Council to discuss extending building moratorium
The six-month moratorium on new development in Beacon that expires on March 3 could be extended for at least three months while the city continues to make repairs to its drinking water wells and tests a new well.
Hydrogeologist Tom Cusack laid out a “bad news, good news” scenario for the City Council on Monday (Jan. 13) when he explained that pumps installed on two Beacon wells are not sufficient for a crowded underground intersection near Interstate 84, outside the city limit. That’s where the wells, another owned by the Village of Fishkill, and the Cargill Reservoir all meet.
Beacon officials last year deactivated Well No. 2, which can provide up to 1.15 million gallons per day, after it began producing “cloudy” water following the installation of a new pump. That led the council in September to adopt a building freeze, its second in two years, while attempting a number of repairs to the well.
In addition to its two wells, which can provide up to 1.65 million gallons per day, Beacon draws water from three reservoirs, including Cargill, that combine for about 1.5 million gallons per day. The city also has an agreement to buy up to 1.2 million gallons per day from Fishkill.
The city’s previous moratorium expired in March 2018 after Cusack’s firm, WSP, projected that Beacon’s water supply would be sufficient through at least 2035, even with the recent rapid growth in housing units from new development.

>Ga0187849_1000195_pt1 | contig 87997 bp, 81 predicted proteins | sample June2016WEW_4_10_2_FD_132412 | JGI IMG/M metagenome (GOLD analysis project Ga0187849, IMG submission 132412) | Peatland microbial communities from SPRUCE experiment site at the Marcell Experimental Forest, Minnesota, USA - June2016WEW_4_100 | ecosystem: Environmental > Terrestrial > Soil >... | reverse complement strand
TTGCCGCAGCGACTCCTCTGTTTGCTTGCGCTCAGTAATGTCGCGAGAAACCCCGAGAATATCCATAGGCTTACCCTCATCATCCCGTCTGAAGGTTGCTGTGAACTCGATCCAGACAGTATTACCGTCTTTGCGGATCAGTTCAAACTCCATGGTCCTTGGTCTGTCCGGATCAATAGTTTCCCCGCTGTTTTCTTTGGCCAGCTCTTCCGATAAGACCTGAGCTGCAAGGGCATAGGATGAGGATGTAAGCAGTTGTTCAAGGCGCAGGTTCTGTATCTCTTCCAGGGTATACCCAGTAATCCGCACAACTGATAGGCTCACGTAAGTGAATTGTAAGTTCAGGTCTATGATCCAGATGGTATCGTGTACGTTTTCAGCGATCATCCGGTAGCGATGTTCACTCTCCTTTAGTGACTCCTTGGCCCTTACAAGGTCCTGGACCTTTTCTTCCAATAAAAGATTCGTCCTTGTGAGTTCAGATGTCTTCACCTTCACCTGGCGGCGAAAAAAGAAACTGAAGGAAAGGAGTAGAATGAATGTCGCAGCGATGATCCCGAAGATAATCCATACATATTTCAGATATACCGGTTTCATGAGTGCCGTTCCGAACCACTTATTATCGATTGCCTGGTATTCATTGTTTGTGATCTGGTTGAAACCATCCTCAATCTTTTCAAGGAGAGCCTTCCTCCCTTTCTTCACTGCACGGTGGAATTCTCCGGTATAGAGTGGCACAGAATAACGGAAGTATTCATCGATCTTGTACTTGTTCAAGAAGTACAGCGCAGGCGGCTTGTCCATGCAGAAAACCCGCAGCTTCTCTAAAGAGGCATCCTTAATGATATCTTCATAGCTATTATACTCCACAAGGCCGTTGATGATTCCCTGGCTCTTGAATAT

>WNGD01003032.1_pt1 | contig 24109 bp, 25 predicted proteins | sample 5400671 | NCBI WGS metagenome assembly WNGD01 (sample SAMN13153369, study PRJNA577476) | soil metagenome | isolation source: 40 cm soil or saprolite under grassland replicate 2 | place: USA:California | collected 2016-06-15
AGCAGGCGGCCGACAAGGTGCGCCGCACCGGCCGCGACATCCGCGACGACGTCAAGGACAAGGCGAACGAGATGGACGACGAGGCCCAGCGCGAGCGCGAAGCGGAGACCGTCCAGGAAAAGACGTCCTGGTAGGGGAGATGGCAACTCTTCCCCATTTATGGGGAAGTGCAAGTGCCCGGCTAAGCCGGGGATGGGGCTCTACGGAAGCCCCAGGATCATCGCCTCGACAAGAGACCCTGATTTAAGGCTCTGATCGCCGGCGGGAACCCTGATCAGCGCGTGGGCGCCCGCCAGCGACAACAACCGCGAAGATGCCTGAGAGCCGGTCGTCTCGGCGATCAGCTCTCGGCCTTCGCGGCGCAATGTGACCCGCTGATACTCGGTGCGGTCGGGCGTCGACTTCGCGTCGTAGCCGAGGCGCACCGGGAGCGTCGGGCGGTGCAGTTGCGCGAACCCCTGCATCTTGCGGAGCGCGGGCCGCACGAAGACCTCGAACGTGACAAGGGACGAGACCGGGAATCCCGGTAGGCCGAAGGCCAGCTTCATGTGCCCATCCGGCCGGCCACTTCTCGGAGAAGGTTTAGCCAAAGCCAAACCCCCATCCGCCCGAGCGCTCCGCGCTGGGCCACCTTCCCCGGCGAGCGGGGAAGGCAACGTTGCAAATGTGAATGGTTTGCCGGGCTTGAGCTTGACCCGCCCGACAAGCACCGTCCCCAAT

Cusack said Monday that the city could know by early next month what it will cost to install a new pump at Well No. 2. Once approved, it could be up and running within a few weeks, he said.
The Beacon City Council has scheduled community forums on development for Thursday, Feb. 20, at 7 p.m., and Saturday, Feb. 29, at 10 a.m., at the Veterans’ Building at 413 Main St.
Both forums will include informational sessions on development and planning followed by questions-and-answers and public comments. The city hopes to have the forums moderated by retiring Orange County Planning Commissioner David Church, who was executive director of the New York Planning Federation from 1993 to 2002.
However, he added, Well No. 1 is also underperforming, producing 565 gallons per minute rather than its anticipated yield of 800 per minute. It, too, could be deactivated for two to six weeks for WSP to determine whether its pump should be repaired or replaced, but only after Well No. 2 is back online.
The good news is that WSP in 2017 discovered a third, previously untapped, drinking-water well that’s now producing 235 gallons per minute. Once deepened and approved by the state for the municipal system, Cusack said it could yield 400 gallons per minute, or 576,000 gallons per day.
If Well No. 2 doesn’t rebound as anticipated, the new well would likely make up that loss. If No. 2 is corrected, the new water would be surplus.
“Even with Well 2 out of service, there is a surplus of approximately 170,000 gallons a day for [every development project] that has been approved and is in front of the Planning Board,” Cusack said. “So I look at [the new well] as being surplus on top of 170, or even higher if I bring Well 2 back.”
City Administrator Anthony Ruggiero said he expects the council on Jan. 27 to discuss whether to extend the moratorium for at least three months to give the city time to complete all the water-related work.